Rat Plague Threatens Famine In Bangladesh
By James Donahue
As if the masses in this world aren't facing enough
trouble, with millions left dead and homeless from quakes in China, the deadly typhoon in Burma, drought in Central Africa
and a a major volcano eruption in Chile, now we hear of a plague of rats ravaging the crops in Bangladesh.
The United Nation's World Food Program began distributing
emergency food to ward off potential starvation by an estimated 120,000 people after an invasion of rats brought widespread
destruction of crops.
Reports told how people in southeastern Bangladesh
were eating wild roots from the jungle after the area was overrun by millions of rats and crops were being destroyed.
What would cause an overpopulation of rats like
that? Natives say it happens about every 50 years when the bamboo forests flower along the 300-kilometer border with India.
The rodents evidently multiply as the feed on the blossoms. While they are at it, they also eat the rice stalks and vegetables
grown by the natives.
Even if it is a natural event, there is something
frighteningly eerie about the timing of this rodent invasion just as millions of people all around the world also are
experiencing great suffering that includes starvation for lack of food and water. Notice too that crop failures are threatened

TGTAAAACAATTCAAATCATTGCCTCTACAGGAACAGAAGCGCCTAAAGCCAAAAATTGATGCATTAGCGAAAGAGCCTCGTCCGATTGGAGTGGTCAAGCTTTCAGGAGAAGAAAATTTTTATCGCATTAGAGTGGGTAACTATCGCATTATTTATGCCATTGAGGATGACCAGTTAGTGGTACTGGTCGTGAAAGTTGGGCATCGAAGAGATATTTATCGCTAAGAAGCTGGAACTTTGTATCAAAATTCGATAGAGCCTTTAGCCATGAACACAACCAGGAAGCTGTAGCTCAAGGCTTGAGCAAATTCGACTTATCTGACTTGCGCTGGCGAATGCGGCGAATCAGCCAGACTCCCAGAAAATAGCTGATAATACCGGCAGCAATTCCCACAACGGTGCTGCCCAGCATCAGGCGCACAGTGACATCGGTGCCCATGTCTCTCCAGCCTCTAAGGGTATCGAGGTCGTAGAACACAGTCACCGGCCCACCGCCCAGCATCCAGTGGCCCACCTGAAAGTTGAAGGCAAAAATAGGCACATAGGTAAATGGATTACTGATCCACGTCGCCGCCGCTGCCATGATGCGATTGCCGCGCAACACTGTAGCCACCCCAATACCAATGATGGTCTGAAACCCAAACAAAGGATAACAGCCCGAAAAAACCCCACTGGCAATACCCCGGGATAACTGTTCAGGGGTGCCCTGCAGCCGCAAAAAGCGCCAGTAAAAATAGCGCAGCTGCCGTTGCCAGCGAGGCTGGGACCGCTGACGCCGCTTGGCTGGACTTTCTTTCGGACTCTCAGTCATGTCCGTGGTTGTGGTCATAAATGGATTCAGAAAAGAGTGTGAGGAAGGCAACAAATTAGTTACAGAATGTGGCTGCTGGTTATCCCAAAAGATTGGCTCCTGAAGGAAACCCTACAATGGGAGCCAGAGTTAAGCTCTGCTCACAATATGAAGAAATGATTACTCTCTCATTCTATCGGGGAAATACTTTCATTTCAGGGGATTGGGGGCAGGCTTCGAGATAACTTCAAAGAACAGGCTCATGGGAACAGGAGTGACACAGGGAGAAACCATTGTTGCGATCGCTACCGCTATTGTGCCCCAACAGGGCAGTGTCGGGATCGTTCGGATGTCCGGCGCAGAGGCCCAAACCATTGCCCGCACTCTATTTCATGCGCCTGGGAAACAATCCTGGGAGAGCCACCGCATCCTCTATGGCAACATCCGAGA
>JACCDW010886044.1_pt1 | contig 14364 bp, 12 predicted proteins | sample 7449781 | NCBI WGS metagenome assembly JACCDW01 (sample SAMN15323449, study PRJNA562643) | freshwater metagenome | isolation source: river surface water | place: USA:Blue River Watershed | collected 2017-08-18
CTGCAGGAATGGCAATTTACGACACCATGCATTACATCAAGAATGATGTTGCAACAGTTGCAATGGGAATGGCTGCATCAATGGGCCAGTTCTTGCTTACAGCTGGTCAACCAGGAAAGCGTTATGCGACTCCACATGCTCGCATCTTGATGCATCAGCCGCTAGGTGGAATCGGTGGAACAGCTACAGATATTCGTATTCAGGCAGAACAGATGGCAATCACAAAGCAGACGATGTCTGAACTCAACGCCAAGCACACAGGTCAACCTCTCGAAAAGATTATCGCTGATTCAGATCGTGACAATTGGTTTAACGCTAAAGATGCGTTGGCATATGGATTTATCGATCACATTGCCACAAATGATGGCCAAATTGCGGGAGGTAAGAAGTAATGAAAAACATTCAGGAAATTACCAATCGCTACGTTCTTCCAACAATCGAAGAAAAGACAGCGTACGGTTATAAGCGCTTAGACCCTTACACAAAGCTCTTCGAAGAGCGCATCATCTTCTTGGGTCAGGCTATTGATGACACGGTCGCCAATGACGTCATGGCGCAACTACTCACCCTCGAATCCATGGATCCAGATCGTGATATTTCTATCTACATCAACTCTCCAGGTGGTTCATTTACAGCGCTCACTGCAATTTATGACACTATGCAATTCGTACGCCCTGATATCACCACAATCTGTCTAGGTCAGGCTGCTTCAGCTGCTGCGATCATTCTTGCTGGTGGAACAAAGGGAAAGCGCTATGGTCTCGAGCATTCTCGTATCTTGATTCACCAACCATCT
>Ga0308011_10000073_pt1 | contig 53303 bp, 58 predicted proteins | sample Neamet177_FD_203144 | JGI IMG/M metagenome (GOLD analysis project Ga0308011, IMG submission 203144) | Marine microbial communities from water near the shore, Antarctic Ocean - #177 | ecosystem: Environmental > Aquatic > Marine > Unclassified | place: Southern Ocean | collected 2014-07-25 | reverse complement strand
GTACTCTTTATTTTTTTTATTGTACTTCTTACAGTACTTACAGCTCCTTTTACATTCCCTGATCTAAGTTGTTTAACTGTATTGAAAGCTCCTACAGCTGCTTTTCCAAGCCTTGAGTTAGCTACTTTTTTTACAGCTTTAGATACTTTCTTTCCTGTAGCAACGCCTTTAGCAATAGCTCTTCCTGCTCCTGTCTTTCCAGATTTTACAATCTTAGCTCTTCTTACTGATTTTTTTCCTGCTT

because of climate changes and extreme storms sweeping the landscape across the United States.
The growing demand for oil is forcing the price
of this important commodity to fantastic heights at a time when farmers across the Northern Hemisphere are trying to get crops
planted for another season. It takes fuel to run the machinery used by modern farms. And if the cost of fuel is too high,
we can expect the price of the food the farmers produce to be costly as well.
Even if the weather, or some other disaster like
a rat flood doesn't destroy our crops, the prospects for inexpensive food are very poor throughout the world. There is a strong
chance that world relief organizations may soon be unable to help starving masses during times of extreme disaster such as
we are now experiencing.
The principle issue in all of this is overpopulation.
This has been an issue debated among theologians and scientists for years. The bean counters will tell us that there are too
many people already squeezed on a planet that is incapable of providing for everybody, while the Roman Catholic Church continues
to encourage its followers to breed like rabbits.
That religious dogma, which still influences people
throughout much of the world, is helping to bring about our own self-destruction. It is time for the Vatican to be stripped
of its powers, and for the world too act in one accord. We must force extreme birth control measures on ourselves, lay down
our guns, and join forces collectively to share the natural resources still remaining if we expect to survive the disasters
about to befall us.
The Mother Earth is, indeed, a living sentient
being. She has provided well for all of us for a very long time. But her patience has grown thin. She is issuing most dire
warnings that we must change our ways or possibly face mass extinction.